Ten years ago when I started to learn photography, I skipped over digital, and even analog film. I went straight back to the beginning of photographic technology, to the Wet Plate Collodion process. Early photography made the science of image-making – a chemical reaction with light – into a DIY process that could happen at home in a make-shift lab, or in a portable darkroom that could be carried with you up a mountain, or wherever you went to make images. One of my very first darkrooms was built into a large cardboard box. This accessible approach to photography was something I carried with me as I moved forward in time, learning traditional darkroom processes with modern film and paper.

Since many of us are adapting to working from home, without the tools we normally work with, the spirit of resourcefulness I learned from early photography has inspired this post about how to retrofit your bathroom to create experimental photographic prints at home using common photographic supplies that you can buy online.

There are a couple important ideas to understand before we start talking about the nitty-gritty.

First: your home darkroom does not have to be totally dark. Only certain kinds of very light-sensitive materials, like color photo paper or black and white film, require total darkness. For this project, we will work with ortho-chromatic photo paper that is designed to be used in dim red-to-amber light. You will still have to eliminate major cracks or sources of light, but small pinholes are probably not going to affect this paper.

Second, we are eliminating the photo-enlarger, which is a piece of equipment many of us don't have access to at home. Instead I'm using a product called direct-positive photo paper. This uses the same B&W paper chemistry you would use for processing enlarged prints, but eliminates the need for a negative. You can use this paper for camera-less printing, such as contact printing or photograms. Or, you can use it in a camera. If you have access to a large-format camera, you can put it in the film holder as you would a normal piece of sheet film. Or, you can cut the paper down to a small size to put in a 35mm or medium format camera. If you don't have access to a film camera, you can make a pinhole camera in a matchbox, an oatmeal box, or any other light-tight container you might have around the house. Harman, the paper manufacturer, offers a technical spec sheet that discusses many of these options and has all the info you will need to choose exposure times and mix your chemistry.

What you Need

How to Retrofit your Bathroom into a Home Darkroom

  • Eliminate light leaks from your bathroom. If your bathroom has a window, you will need to cover it with a dense fabric that will eliminate most of the light. Gaffers tape is a great removable option for securing fabric while not damaging the wall itself. You also will want to eliminate the light leaks from around the bathroom door, especially the crack underneath. You can roll up a towel across the bottom, and hang a piece of black fabric across the whole door frame. If you can’t eliminate major light sources during the day, consider setting up your darkroom to work at night.

  • Since you’ll be working with your bathroom light off, you’ll need a special work light. I use a basic cliplight from the hardware store with a red compact fluorescent (CFL) “party” bulb. A red or amber safe-light marketed to photographers will also work. The color temperature is important, but so is the overall brightness. You want the light to be as dim as it can be while still allowing you to see the detail of your prints. If it’s too bright, it may flash your paper. I recommend turning the bulb away from where you are working to diffuse it, or partially cover it with tin-foil. When you want to return to normal light to check out your developed prints, make sure all your unexposed paper is put away and flip on the bathroom light.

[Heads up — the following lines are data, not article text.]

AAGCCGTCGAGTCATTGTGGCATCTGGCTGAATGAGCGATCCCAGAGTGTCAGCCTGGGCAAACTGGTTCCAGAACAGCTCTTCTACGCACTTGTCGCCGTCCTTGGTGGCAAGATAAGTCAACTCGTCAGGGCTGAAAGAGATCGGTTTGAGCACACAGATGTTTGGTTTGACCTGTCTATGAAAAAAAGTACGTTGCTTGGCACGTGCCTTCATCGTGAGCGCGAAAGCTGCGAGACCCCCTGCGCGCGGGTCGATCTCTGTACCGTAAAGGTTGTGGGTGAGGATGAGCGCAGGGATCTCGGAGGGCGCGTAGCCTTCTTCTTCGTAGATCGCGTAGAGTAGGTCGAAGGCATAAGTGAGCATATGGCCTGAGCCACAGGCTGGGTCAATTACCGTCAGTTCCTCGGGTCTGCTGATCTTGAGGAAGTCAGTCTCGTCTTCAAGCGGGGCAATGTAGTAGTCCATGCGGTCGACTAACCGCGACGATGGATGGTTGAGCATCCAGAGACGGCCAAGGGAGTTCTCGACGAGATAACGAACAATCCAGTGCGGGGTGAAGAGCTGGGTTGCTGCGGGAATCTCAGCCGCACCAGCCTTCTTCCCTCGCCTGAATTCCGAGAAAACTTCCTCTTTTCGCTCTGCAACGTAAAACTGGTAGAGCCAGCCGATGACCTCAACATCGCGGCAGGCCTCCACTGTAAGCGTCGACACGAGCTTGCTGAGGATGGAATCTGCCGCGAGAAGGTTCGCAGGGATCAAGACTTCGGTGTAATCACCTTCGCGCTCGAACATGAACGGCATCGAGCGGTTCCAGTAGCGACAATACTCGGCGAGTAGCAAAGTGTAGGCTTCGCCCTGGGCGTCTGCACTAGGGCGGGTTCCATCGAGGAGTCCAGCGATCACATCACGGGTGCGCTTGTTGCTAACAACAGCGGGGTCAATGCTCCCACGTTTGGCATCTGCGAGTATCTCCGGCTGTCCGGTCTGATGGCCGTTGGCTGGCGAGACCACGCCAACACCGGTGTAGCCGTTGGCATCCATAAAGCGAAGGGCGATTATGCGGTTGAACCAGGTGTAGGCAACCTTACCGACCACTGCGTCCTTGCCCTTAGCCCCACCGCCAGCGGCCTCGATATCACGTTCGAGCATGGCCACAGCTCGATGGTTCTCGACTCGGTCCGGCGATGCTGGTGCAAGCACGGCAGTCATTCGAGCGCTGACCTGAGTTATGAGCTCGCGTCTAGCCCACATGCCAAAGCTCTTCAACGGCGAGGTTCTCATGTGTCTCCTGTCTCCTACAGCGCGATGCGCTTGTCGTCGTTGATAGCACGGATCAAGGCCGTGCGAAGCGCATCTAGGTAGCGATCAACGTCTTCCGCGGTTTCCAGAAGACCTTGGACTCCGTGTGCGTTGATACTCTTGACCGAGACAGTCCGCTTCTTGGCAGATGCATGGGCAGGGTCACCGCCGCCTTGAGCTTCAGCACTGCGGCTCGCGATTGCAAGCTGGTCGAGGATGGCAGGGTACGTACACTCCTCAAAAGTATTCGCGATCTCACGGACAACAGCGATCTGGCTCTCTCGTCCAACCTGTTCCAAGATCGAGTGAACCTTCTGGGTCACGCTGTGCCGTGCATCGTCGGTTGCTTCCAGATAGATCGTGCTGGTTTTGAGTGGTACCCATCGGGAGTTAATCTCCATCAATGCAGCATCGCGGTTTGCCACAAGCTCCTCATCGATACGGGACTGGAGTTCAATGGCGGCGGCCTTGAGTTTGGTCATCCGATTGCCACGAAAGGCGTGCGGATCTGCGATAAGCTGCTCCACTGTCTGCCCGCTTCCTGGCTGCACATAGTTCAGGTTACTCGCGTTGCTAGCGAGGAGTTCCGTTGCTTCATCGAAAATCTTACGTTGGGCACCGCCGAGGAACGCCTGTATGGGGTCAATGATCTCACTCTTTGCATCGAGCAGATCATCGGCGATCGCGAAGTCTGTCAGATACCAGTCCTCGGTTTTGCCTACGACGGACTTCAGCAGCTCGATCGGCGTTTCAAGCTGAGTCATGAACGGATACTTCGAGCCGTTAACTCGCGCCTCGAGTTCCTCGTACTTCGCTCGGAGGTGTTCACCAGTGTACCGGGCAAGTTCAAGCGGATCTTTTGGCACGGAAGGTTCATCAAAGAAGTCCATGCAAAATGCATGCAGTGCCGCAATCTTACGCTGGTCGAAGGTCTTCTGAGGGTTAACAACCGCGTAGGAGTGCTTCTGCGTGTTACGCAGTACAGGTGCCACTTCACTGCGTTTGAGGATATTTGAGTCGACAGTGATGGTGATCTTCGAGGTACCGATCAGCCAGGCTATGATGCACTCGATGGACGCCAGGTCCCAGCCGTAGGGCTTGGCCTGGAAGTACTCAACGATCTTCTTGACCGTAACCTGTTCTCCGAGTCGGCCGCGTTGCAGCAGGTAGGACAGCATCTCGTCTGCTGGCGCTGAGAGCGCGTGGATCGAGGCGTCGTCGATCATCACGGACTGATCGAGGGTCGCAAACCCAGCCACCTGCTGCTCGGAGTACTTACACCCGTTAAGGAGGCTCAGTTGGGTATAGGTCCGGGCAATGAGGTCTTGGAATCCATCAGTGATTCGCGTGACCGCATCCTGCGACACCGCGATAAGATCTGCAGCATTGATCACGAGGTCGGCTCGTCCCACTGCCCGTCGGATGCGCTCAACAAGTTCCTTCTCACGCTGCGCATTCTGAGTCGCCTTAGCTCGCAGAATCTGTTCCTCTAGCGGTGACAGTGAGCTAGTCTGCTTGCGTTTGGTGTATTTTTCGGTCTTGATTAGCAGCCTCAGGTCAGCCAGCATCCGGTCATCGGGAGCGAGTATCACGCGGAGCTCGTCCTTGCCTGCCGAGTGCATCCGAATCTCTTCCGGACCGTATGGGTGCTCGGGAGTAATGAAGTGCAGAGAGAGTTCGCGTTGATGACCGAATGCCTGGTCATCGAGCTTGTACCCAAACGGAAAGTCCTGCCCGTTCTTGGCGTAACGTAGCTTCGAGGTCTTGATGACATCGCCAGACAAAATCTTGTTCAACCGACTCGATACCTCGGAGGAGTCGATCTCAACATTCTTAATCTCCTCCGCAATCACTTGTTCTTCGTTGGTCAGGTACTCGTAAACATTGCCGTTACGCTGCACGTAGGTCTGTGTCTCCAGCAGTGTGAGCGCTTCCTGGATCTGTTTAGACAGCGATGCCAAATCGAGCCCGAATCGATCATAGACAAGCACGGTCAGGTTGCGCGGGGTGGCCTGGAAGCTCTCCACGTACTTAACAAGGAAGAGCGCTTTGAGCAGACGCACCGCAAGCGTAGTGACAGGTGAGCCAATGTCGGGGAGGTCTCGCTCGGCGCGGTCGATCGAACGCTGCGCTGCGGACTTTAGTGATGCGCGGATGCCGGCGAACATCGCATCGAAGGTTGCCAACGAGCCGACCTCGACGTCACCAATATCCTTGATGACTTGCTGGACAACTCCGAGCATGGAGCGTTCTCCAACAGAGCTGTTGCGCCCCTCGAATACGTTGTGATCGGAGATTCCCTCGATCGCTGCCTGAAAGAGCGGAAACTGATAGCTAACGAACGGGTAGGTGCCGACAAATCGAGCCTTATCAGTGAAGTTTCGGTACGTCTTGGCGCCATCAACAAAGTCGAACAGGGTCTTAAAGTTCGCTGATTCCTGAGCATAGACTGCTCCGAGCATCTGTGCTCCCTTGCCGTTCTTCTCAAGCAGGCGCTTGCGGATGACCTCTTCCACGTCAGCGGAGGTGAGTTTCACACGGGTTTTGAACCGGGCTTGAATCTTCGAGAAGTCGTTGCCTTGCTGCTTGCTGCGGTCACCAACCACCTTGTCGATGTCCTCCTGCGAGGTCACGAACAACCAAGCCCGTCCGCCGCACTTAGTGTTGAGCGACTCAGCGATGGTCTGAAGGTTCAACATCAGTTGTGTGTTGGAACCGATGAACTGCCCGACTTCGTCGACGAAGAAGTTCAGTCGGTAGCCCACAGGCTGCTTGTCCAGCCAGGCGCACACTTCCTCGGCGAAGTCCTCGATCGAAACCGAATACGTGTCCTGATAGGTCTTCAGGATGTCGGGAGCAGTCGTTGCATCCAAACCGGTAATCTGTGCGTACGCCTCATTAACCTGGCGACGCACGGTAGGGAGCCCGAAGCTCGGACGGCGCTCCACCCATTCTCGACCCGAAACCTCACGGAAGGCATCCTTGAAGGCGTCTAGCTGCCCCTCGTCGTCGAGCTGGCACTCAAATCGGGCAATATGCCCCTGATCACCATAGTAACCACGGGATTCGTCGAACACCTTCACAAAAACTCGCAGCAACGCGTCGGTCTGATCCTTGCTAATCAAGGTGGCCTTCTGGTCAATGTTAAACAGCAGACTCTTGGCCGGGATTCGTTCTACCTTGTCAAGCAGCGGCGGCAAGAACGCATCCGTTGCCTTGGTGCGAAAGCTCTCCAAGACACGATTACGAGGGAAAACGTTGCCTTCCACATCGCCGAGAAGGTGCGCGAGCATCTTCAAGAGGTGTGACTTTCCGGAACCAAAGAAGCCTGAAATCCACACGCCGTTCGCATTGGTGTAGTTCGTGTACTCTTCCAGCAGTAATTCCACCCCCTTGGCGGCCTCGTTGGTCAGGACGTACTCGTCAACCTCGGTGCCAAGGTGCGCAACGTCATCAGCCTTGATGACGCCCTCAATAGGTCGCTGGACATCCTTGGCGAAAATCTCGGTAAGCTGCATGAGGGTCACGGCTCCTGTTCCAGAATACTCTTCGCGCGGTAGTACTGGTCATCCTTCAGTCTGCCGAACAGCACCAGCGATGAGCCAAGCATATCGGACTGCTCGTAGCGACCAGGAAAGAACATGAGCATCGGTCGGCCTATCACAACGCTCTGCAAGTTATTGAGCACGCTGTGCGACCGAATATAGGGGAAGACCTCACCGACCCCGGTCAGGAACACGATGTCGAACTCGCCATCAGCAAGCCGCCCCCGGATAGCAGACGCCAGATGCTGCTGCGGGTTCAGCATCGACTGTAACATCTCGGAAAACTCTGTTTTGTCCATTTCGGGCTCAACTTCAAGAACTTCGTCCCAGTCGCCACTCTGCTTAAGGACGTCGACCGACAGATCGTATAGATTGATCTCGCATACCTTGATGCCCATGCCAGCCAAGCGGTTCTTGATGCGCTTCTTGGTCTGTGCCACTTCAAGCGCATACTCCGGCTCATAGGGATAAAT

• Set up your print trays. I use the floor of the shower or bathtub, because this is the right size for all my trays, and it has built in drainage for any accidental spills. This means I work sitting or squatting, which can be uncomfortable for long periods of time. If this is an issue and space allows it, you can also consider creating a work surface with a board on top of milk crates that fits in your tub, or by using a small folding table.

  • Mix your chemistry and fill your trays following the manufacturers specs. Remember that darkroom chemistry works best at 68 degrees fahrenheit. If you don’t have a thermometer, try to mix it so it feels slightly colder than room temperature, but not ice cold.

  • Create a work surface for loading and unloading your photo paper. You can put a piece of scrap wood or cardboard over your sink to create a surface.

  • Working with your safe-light on, cut the direct positive paper down to the desired size, and load it into your camera or contact printing set-up. Put away all extra paper in a light-tight container (back inside the box and black bag it came in works) before turning on the light.

  • Leave the darkroom to expose your paper following manufacturers specs for exposure times based on your light conditions. Direct positive paper is ASA 3, so it requires substantially more light than most negative film. If you have access to outdoor space, sunlight is going to be the best light source to use with direct positive paper.

  • Return to the darkroom to process your print.

  • Once your print is out of the fixer bath, you can turn on the light to see your work.

  • After wash cycles are completed, hang your print to dry. I used a drying rack for delicates with built in clips, but you can also rig up your own line with clothespins and string.

  • Harman is a Fiber-based paper, and it will curl as it dries. As an alternative to a dry-mount press, you can use a household iron (no steam) on the back side to flatten your print.